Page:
# Find a function $g$ that makes $f$ continuous, but not differentiable

Consider the function $$f:[-1,1] \to \mathbb{R}$$ defined piecewise by \begin{align*}f(x) = \begin{cases}0: -1 \leq x < 0 \\ g(x): 0\leq x \leq 1 \end{cases}\end{align*} where $$g:[0,1] \to \mathbb{R}$$ is some function. Suppose $$g$$ is a non-zero function given by $$g(x) = a_0 + a_1x + a_2x^2 + a_3x^3.$$ Find non-negative real numbers $$a_0, a_1, a_2, a_3$$ (not all of which are 0) such that $$f$$ is continuous but not differentiable.

I've been able to find some examples of general continuous, but not differentiable functions, but I have not been able to find one that fits this specific example AND to supply non-negative real numbers that makes it true. My problem is I can't preserve continuity at $$f(0)$$ but make $$f(x)$$ non-differentiable given the restriction of the $$a_i$$'s.

• Do you know under what circumstances would $f$ would be continuous but not differentiable? Especially at $0$? Sep 8, 2020 at 16:37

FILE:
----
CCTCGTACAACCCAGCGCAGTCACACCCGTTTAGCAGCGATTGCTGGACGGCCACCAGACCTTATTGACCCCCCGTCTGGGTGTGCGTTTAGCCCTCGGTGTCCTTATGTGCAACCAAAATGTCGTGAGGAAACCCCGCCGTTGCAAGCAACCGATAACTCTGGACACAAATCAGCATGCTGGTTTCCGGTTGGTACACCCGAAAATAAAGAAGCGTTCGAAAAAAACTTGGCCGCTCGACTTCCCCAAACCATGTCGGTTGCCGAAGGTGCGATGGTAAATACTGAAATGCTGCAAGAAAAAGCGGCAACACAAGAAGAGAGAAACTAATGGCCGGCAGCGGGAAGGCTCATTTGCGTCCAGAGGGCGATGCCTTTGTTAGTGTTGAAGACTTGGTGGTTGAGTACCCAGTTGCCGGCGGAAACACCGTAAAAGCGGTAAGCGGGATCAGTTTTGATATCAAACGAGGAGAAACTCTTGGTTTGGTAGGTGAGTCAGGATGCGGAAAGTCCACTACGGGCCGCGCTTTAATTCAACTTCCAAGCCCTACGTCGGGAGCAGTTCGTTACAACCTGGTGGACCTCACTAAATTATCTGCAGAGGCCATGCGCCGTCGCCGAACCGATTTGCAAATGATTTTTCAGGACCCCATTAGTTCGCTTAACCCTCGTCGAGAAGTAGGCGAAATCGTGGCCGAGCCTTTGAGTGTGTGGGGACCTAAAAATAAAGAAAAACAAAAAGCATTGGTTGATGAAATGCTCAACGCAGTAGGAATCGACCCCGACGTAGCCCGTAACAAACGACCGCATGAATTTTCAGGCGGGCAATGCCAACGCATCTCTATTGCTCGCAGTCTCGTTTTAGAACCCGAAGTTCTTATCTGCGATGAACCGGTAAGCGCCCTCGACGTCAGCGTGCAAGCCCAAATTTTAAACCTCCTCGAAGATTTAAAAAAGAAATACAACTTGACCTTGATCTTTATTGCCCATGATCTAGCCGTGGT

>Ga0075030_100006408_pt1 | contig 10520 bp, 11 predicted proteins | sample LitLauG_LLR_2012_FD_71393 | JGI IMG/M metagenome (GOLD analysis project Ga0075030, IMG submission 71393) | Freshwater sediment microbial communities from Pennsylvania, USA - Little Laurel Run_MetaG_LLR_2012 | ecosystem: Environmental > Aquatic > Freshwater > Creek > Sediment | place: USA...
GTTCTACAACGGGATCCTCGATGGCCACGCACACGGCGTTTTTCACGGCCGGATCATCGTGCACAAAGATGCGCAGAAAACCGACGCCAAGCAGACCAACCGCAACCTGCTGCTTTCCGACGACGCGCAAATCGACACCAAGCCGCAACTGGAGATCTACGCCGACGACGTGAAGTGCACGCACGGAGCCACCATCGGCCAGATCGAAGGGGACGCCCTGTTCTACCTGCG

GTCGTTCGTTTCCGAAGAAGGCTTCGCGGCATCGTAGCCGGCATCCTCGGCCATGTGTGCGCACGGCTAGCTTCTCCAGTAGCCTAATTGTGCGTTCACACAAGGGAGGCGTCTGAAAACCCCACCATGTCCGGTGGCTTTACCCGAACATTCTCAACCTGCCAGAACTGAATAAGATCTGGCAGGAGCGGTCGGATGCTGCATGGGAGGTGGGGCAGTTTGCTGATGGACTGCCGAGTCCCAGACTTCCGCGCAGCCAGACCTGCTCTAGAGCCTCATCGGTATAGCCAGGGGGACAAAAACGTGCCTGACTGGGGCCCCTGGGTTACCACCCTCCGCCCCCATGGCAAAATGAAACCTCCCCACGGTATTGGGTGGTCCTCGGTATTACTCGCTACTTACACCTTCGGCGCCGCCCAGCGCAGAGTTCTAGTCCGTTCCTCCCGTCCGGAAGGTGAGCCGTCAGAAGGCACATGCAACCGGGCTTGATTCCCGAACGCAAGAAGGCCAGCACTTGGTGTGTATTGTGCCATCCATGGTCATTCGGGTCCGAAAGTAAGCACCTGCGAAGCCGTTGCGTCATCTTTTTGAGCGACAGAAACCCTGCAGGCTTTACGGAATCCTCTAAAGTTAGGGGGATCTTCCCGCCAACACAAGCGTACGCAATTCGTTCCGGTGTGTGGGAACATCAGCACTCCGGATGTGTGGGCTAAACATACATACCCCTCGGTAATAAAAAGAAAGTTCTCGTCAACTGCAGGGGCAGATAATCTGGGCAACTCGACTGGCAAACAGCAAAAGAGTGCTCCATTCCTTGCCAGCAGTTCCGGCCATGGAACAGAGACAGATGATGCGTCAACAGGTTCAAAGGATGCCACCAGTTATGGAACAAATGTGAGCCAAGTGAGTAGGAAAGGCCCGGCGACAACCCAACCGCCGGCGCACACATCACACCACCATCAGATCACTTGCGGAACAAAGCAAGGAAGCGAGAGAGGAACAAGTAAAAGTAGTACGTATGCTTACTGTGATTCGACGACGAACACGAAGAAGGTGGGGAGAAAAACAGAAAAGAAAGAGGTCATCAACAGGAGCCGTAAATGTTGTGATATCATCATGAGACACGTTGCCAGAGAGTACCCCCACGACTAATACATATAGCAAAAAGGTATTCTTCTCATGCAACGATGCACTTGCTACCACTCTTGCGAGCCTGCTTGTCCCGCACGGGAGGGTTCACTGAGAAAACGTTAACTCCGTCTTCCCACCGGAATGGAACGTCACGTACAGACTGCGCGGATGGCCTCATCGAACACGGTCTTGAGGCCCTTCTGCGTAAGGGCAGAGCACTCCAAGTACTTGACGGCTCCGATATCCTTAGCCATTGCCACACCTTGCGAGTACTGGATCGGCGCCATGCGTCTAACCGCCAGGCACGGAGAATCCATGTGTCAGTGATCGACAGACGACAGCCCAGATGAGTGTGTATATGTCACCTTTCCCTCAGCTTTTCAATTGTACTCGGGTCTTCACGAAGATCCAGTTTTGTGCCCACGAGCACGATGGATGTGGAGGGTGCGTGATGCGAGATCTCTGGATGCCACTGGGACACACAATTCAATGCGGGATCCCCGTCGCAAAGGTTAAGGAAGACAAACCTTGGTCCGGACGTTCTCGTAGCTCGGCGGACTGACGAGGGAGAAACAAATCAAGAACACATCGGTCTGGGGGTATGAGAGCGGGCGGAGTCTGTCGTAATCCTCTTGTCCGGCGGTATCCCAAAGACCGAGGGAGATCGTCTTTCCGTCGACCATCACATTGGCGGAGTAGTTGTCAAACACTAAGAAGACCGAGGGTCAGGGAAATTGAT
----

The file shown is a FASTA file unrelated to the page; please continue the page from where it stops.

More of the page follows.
• "I can't preserve continuity and $f(0)$ but make $f(x)$ non-differentiable" - well, it's easier to make something continuous than it is to make it differentiable. If you just think about continuity and forget about differentiability you'll probably have an example. Hint: why not try a linear function? Sep 8, 2020 at 16:40
• $f$ won't be differentiable if the limits approaching 0 (from the right and left) are not the same? For example I know that if $g(x) = |x|$, the function would be continuous but not differentiable at $f(0)$. However, I wouldn't be able to supply explicit $a_i$ values which the problem seemed to want. Sep 8, 2020 at 16:41

What about $$g(x) = x+x^2$$? $$g(0)=0$$ and $$g^\prime(0) = 1 \neq 0$$ so $$f$$ is continuous at $$0$$ but not differentiable at that point.
By the way any $$g(x) = a_0 + a_1x + a_2x^2 + a_3x^3$$ with $$a_0= 0, \ a_1 \neq 0$$ and $$a_0,a_1,a_2,a_3$$ non-negative would work.
• $g(x)=x$ is simpler
• I can see why that would not be differentiable, but how do I satisfy "finding non-negative real numbers $a_0, a_1, a_2, a_3$" part? Sep 8, 2020 at 16:43
• $0, 1, 1, 0$ are all non-negative. Sep 8, 2020 at 16:48
• @Miguel Whatever $g(x) = a_0 + a_1x + a_2x^2 + a_3x^3$ with $a_0= 0, \ a_1 \neq 0$ would work. The one I picked up is my preferred one as I like the prime number $2$ . Sep 8, 2020 at 16:56